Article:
The survey asked respondents how easy it should be for individuals to immigrate to the United States from a list of selected countries – Bangladesh, China, India, Mexico, and the United Kingdom. No less than 60 percent of respondents reported that it should be easy for individuals from the United Kingdom to immigrate to the United States. This is markedly higher than the share who believed it should be easy for people to immigrate from Bangladesh (31 percent), China (36 percent), India (38 percent), or Mexico (40 percent).

“The one issue on which the Asian American population in California diverges from their traditionally liberal leanings is that of public safety. Asked whether they supported increased resources for law enforcement, Asian American respondents did not appear to be aligned with the idea of “defunding the police” which is popular among several progressive Democrats. On the contrary, they appeared supportive of providing law enforcement with greater funding to curb crime. The issue of law and order, though an outlier, could emerge as an issue that could drive more Asian Americans toward the Republican Party in the coming elections,” said Vaishnav and Labh.

For gun regulation, California requires individuals who wish to purchase a handgun to obtain a Firearm Safety Certificate. The Carnegie survey probed whether respondents agree or disagree with a license or permit requirement for ongoing possession of a firearm, as opposed to only new purchases. When the Carnegie survey polled Asian Americans, an overwhelming majority of 83 percent of respondents said that they agreed with the need for stricter requirements.

On police funding, the verdict was quite emphatic. Given the spike in US crime rates and, more specifically, the rise in hate crimes targeting Asian Americans, the salience of crime, policing, and public safety issues have increased among Asian Americans, according to existing survey data.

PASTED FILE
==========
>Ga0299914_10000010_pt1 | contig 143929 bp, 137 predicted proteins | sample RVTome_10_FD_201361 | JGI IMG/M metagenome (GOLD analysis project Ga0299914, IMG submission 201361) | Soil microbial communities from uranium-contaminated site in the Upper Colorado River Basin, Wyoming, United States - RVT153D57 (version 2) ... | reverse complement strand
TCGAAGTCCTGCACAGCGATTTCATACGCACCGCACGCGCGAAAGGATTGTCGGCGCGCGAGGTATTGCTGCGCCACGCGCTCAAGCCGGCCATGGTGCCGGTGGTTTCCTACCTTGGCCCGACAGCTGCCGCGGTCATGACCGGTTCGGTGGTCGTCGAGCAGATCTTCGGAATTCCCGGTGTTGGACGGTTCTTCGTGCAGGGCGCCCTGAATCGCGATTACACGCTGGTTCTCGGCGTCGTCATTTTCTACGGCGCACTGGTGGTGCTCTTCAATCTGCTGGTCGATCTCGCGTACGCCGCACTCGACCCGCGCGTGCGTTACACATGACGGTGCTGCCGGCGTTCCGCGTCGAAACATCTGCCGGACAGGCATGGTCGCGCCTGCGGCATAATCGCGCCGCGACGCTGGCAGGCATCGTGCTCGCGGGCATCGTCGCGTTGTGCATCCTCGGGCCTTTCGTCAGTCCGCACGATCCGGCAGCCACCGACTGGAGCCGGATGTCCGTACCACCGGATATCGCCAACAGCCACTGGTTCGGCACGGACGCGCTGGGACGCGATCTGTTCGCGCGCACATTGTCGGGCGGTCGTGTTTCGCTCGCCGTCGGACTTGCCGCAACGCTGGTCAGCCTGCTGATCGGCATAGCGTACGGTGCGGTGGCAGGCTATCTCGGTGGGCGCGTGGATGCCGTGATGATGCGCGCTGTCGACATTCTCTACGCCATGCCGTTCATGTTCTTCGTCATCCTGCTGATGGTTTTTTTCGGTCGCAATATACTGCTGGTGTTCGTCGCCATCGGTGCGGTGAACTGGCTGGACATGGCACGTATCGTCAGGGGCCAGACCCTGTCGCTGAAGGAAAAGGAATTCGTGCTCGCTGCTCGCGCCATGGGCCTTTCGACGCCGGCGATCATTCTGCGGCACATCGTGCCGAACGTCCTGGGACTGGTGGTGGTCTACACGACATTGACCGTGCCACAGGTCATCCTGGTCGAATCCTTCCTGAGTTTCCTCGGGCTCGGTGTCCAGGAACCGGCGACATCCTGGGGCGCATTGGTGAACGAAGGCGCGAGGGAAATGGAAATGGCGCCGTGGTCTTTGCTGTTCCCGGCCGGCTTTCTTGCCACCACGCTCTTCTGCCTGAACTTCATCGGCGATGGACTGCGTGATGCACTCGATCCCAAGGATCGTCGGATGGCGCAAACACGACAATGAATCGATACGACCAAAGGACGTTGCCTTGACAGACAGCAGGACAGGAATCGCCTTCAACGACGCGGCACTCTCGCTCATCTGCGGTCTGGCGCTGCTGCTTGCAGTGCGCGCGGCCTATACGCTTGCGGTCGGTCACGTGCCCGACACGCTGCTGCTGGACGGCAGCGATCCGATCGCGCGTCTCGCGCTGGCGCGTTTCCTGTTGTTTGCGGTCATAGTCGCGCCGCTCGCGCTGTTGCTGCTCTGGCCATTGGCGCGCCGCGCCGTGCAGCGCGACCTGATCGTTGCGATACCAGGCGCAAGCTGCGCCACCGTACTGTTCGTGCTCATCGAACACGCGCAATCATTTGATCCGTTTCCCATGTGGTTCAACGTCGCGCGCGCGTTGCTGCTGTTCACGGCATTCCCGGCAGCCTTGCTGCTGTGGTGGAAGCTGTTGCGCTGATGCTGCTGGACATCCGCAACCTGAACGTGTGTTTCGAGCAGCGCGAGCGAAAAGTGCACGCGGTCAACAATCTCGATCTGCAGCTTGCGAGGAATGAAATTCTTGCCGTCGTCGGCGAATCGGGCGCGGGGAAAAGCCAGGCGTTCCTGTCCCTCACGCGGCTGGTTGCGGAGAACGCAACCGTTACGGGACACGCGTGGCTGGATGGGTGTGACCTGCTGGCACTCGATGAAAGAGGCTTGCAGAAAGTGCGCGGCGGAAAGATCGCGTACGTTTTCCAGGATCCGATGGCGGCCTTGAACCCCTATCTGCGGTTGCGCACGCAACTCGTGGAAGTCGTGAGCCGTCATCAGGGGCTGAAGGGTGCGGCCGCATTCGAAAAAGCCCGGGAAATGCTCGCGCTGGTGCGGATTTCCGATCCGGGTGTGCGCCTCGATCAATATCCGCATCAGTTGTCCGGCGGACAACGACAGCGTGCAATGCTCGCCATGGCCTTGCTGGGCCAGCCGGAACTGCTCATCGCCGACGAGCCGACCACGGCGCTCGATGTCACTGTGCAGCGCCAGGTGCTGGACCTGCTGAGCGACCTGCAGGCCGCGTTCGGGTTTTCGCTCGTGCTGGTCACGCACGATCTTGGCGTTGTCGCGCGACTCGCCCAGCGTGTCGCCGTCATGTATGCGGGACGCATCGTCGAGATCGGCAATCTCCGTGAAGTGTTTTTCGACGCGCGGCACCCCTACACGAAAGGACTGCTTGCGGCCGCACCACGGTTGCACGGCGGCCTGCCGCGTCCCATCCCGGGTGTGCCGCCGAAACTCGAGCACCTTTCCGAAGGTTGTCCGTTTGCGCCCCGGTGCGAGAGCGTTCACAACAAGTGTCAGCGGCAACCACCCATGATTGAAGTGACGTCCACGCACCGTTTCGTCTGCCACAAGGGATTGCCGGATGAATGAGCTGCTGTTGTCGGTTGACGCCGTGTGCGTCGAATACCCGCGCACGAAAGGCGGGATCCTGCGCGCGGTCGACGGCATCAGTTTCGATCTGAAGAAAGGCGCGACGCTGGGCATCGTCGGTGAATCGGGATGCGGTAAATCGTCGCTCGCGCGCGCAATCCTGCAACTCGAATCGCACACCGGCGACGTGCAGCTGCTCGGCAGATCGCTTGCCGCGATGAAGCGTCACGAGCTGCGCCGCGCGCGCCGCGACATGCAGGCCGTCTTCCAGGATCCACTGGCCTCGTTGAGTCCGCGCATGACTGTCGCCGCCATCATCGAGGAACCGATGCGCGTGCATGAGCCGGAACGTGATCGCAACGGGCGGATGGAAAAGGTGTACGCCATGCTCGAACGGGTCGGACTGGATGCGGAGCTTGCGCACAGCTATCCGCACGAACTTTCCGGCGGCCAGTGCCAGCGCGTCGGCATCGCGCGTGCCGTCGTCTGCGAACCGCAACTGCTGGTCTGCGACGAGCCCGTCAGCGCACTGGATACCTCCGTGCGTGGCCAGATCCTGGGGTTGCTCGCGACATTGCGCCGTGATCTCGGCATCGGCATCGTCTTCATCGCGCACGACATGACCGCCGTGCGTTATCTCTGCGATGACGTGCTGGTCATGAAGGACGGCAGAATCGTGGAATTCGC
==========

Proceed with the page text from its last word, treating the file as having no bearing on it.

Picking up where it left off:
The 2022 Asian American Voter Survey (AAVS) found that crime is likely to be influential in shaping Asian Americans’ voting choices this November. Eighty-five percent of survey respondents rated crime either “extremely important” or “very important” in determining their vote. The same survey highlighted that 73 percent of respondents nationwide were worried about experiencing a hate crime, harassment, or discrimination at least some of the time.

The Carnegie survey asked respondents whether they agree or disagree with California devoting greater financial resources to support police and law enforcement efforts to reduce crime. A strong majority—70 percent—of respondents agreed, reflecting an overarching concern with public safety. Just 18 percent of respondents disagreed, and 12 percent did not express an opinion.